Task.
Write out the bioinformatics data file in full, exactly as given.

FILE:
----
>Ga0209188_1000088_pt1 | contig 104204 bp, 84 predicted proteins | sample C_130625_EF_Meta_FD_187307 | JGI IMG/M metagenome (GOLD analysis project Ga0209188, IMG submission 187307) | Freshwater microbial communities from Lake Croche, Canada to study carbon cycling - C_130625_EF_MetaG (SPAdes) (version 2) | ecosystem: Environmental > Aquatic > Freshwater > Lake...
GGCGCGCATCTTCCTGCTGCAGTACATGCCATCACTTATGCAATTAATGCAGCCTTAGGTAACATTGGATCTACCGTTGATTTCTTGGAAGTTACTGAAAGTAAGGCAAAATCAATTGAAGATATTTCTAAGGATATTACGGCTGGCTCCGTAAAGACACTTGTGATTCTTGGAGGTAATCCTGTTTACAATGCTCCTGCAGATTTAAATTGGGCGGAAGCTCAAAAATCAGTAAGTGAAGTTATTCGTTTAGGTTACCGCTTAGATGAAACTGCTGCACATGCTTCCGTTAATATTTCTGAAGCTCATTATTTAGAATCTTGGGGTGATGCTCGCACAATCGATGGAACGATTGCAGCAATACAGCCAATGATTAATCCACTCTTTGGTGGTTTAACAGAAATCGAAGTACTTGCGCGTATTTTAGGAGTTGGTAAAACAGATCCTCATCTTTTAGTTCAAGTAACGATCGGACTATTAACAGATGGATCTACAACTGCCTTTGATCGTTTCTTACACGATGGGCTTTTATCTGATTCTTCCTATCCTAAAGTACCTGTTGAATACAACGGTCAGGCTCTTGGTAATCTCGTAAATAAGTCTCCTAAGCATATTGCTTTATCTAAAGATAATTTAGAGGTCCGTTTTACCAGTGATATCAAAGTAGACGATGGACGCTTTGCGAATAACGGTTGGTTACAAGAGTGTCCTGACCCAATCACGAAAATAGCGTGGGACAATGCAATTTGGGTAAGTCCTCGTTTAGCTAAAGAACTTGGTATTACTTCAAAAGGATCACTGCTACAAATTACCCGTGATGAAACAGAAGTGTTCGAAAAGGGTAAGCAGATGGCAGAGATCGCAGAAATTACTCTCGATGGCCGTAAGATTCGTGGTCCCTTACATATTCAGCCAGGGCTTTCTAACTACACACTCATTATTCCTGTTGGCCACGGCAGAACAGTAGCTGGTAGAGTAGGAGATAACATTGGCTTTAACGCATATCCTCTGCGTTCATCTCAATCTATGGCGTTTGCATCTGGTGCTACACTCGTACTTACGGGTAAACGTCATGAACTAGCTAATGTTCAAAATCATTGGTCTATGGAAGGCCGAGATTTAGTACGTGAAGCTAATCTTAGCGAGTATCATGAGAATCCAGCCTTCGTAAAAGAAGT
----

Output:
>Ga0209188_1000088_pt1 | contig 104204 bp, 84 predicted proteins | sample C_130625_EF_Meta_FD_187307 | JGI IMG/M metagenome (GOLD analysis project Ga0209188, IMG submission 187307) | Freshwater microbial communities from Lake Croche, Canada to study carbon cycling - C_130625_EF_MetaG (SPAdes) (version 2) | ecosystem: Environmental > Aquatic > Freshwater > Lake...
GGCGCGCATCTTCCTGCTGCAGTACATGCCATCACTTATGCAATTAATGCAGCCTTAGGTAACATTGGATCTACCGTTGATTTCTTGGAAGTTACTGAAAGTAAGGCAAAATCAATTGAAGATATTTCTAAGGATATTACGGCTGGCTCCGTAAAGACACTTGTGATTCTTGGAGGTAATCCTGTTTACAATGCTCCTGCAGATTTAAATTGGGCGGAAGCTCAAAAATCAGTAAGTGAAGTTATTCGTTTAGGTTACCGCTTAGATGAAACTGCTGCACATGCTTCCGTTAATATTTCTGAAGCTCATTATTTAGAATCTTGGGGTGATGCTCGCACAATCGATGGAACGATTGCAGCAATACAGCCAATGATTAATCCACTCTTTGGTGGTTTAACAGAAATCGAAGTACTTGCGCGTATTTTAGGAGTTGGTAAAACAGATCCTCATCTTTTAGTTCAAGTAACGATCGGACTATTAACAGATGGATCTACAACTGCCTTTGATCGTTTCTTACACGATGGGCTTTTATCTGATTCTTCCTATCCTAAAGTACCTGTTGAATACAACGGTCAGGCTCTTGGTAATCTCGTAAATAAGTCTCCTAAGCATATTGCTTTATCTAAAGATAATTTAGAGGTCCGTTTTACCAGTGATATCAAAGTAGACGATGGACGCTTTGCGAATAACGGTTGGTTACAAGAGTGTCCTGACCCAATCACGAAAATAGCGTGGGACAATGCAATTTGGGTAAGTCCTCGTTTAGCTAAAGAACTTGGTATTACTTCAAAAGGATCACTGCTACAAATTACCCGTGATGAAACAGAAGTGTTCGAAAAGGGTAAGCAGATGGCAGAGATCGCAGAAATTACTCTCGATGGCCGTAAGATTCGTGGTCCCTTACATATTCAGCCAGGGCTTTCTAACTACACACTCATTATTCCTGTTGGCCACGGCAGAACAGTAGCTGGTAGAGTAGGAGATAACATTGGCTTTAACGCATATCCTCTGCGTTCATCTCAATCTATGGCGTTTGCATCTGGTGCTACACTCGTACTTACGGGTAAACGTCATGAACTAGCTAATGTTCAAAATCATTGGTCTATGGAAGGCCGAGATTTAGTACGTGAAGCTAATCTTAGCGAGTATCATGAGAATCCAGCCTTCGTAAAAGAAGT